Bilberries reduce risk of cardiovascular disease

A study published in the journal Nutrition Research revealed that bilberries (Vaccinium myrtillus L.) can prevent the development of cardiovascular diseases. In the study, a team of researchers from Slovakia, Portugal, and Poland looked at the effect of bilberry consumption on cardiovascular disease.

  • Cardiovascular diseases, which are the leading causes of death, can be prevented and improved by making healthy lifestyle changes, including dietary changes.
  • In the study, the research team hypothesized that regular consumption of bilberries can lower the risk of cardiovascular diseases by reducing the levels of low-density lipoproteins (LDL) and triglycerides and increasing the levels of high-density lipoproteins (HDL).
  • For the study, the researchers recruited 25 women and 11 men who consumed 150 grams (g) of frozen bilberries three times a week for six weeks.
  • The research team measured the anthropometric parameters, blood pressure, lipid profile, glucose, liver enzymes, creatinine, albumin, magnesium, and antiradical activity of the participants.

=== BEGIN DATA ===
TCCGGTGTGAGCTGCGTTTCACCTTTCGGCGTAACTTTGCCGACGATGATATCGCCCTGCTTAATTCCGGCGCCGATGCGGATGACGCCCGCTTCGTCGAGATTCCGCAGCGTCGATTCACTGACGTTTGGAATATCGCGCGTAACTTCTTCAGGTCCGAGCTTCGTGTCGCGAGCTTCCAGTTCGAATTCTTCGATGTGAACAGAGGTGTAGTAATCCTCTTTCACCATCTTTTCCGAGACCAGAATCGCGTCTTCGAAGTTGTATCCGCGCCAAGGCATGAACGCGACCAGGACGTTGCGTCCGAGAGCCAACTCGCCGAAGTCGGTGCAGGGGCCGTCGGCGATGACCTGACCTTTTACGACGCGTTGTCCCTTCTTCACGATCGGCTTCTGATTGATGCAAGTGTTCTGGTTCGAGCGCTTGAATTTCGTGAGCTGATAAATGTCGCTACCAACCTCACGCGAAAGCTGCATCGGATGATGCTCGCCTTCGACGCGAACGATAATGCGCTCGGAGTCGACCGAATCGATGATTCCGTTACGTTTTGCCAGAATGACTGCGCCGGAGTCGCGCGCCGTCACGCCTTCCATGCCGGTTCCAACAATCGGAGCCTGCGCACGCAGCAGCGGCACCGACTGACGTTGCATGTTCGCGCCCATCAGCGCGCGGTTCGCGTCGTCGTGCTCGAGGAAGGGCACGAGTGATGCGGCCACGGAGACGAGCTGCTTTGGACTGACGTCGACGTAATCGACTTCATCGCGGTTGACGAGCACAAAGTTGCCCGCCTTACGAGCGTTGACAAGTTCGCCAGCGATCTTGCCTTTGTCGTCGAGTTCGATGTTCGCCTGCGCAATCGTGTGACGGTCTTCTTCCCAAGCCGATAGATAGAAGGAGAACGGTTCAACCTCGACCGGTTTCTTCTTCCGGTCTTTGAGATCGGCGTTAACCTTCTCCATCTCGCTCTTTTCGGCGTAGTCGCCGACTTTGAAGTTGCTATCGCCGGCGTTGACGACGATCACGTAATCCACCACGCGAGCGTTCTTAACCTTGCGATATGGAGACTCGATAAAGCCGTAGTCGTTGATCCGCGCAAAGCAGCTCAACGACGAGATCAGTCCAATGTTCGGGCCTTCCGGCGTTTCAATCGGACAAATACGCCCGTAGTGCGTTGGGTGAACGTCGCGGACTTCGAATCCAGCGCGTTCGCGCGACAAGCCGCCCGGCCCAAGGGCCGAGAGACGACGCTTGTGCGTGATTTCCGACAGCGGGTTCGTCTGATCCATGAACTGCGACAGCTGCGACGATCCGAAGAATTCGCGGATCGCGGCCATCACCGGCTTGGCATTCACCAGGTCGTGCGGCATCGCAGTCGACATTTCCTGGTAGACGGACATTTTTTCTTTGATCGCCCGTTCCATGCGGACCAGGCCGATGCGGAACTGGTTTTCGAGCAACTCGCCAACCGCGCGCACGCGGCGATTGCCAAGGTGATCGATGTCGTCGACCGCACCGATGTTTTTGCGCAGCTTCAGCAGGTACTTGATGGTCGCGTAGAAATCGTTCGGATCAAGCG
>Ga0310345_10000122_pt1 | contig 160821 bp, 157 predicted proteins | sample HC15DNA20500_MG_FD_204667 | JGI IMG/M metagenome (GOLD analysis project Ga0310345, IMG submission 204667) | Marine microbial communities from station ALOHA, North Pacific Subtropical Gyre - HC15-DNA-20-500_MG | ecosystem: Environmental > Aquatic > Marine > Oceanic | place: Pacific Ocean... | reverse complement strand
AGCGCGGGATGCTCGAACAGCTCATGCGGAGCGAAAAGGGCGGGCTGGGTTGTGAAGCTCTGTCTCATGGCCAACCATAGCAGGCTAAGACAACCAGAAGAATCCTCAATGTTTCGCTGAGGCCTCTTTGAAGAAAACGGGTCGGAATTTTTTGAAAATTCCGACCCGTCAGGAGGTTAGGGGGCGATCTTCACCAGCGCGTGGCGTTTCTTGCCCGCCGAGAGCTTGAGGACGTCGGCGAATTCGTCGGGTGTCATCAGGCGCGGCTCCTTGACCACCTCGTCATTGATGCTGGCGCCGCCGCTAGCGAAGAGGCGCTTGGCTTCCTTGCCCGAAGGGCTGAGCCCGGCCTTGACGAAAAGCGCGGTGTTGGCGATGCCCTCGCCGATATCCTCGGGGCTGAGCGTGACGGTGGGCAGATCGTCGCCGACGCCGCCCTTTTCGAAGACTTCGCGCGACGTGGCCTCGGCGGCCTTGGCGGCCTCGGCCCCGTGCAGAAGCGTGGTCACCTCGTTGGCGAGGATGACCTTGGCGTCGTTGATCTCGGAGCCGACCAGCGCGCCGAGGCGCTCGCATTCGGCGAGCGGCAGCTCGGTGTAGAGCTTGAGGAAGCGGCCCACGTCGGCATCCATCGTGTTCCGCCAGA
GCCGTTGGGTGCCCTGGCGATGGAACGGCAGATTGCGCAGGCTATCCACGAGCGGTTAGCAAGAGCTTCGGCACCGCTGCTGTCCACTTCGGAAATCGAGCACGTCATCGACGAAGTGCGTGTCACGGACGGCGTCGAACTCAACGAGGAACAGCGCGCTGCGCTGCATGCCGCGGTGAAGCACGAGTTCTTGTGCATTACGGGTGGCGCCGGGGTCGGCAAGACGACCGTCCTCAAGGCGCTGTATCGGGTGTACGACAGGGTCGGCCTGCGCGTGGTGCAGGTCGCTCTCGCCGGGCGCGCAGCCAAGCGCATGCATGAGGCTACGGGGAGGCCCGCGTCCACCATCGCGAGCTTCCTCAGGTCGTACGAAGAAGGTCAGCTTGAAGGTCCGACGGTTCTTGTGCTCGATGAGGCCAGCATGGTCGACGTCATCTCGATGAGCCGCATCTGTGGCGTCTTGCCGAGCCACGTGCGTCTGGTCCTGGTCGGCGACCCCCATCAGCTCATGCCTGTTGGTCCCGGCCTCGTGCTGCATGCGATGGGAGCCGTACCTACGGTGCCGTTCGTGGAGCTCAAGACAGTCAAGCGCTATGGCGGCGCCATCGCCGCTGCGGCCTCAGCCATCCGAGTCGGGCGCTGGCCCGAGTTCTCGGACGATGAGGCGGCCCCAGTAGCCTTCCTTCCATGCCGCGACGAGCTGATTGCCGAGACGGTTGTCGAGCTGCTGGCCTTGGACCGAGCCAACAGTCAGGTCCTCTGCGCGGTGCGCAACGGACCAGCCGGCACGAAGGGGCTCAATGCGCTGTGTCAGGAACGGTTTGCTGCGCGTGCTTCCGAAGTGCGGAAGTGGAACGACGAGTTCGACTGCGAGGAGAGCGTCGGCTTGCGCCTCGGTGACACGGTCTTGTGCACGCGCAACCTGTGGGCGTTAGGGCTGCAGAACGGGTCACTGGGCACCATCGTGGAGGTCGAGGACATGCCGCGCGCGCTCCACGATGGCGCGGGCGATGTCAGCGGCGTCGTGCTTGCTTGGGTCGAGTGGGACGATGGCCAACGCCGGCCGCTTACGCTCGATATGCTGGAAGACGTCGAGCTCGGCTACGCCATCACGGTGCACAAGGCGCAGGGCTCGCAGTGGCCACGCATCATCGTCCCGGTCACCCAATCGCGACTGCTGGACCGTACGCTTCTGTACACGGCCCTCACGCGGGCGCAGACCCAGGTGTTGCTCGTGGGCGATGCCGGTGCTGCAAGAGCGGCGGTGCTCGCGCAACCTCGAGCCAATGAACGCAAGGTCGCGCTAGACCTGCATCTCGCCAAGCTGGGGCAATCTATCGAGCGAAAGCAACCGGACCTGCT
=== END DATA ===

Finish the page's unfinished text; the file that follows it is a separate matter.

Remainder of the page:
• No significant changes were found for anthropometric indicators except for the body mass index (BMI) of women.
  • In addition, regular intake of bilberries resulted in reductions in total cholesterol, triglycerides, LDL, glucose, albumin, and glutamyltransferase.
  • It also led to a significant increase in HDL cholesterol.
  • In men, favorable changes were observed in total cholesterol, glucose, albumin , aspartate aminotransferase, glutamyltransferase, and HDL.

In conclusion, the findings of the study suggest that regular consumption of bilberries can lower the risk of cardiovascular disease as it reduces LDL and triglycerides levels and increases HDL levels.

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Journal Reference:

Habanova M, Saraiva JA, Haban M, Schwarzova M, Chlebo P, Predna L, Gazo J, Wyka J. INTAKE OF BILBERRIES (VACCINIUM MYRTILLUS L.) REDUCED RISK FACTORS FOR CARDIOVASCULAR DISEASE BY INDUCING FAVORABLE CHANGES IN LIPOPROTEIN PROFILES. Nutrition Research. December 2016; 36(12): 1415-1422. DOI: 10.1016/j.nutres.2016.11.010

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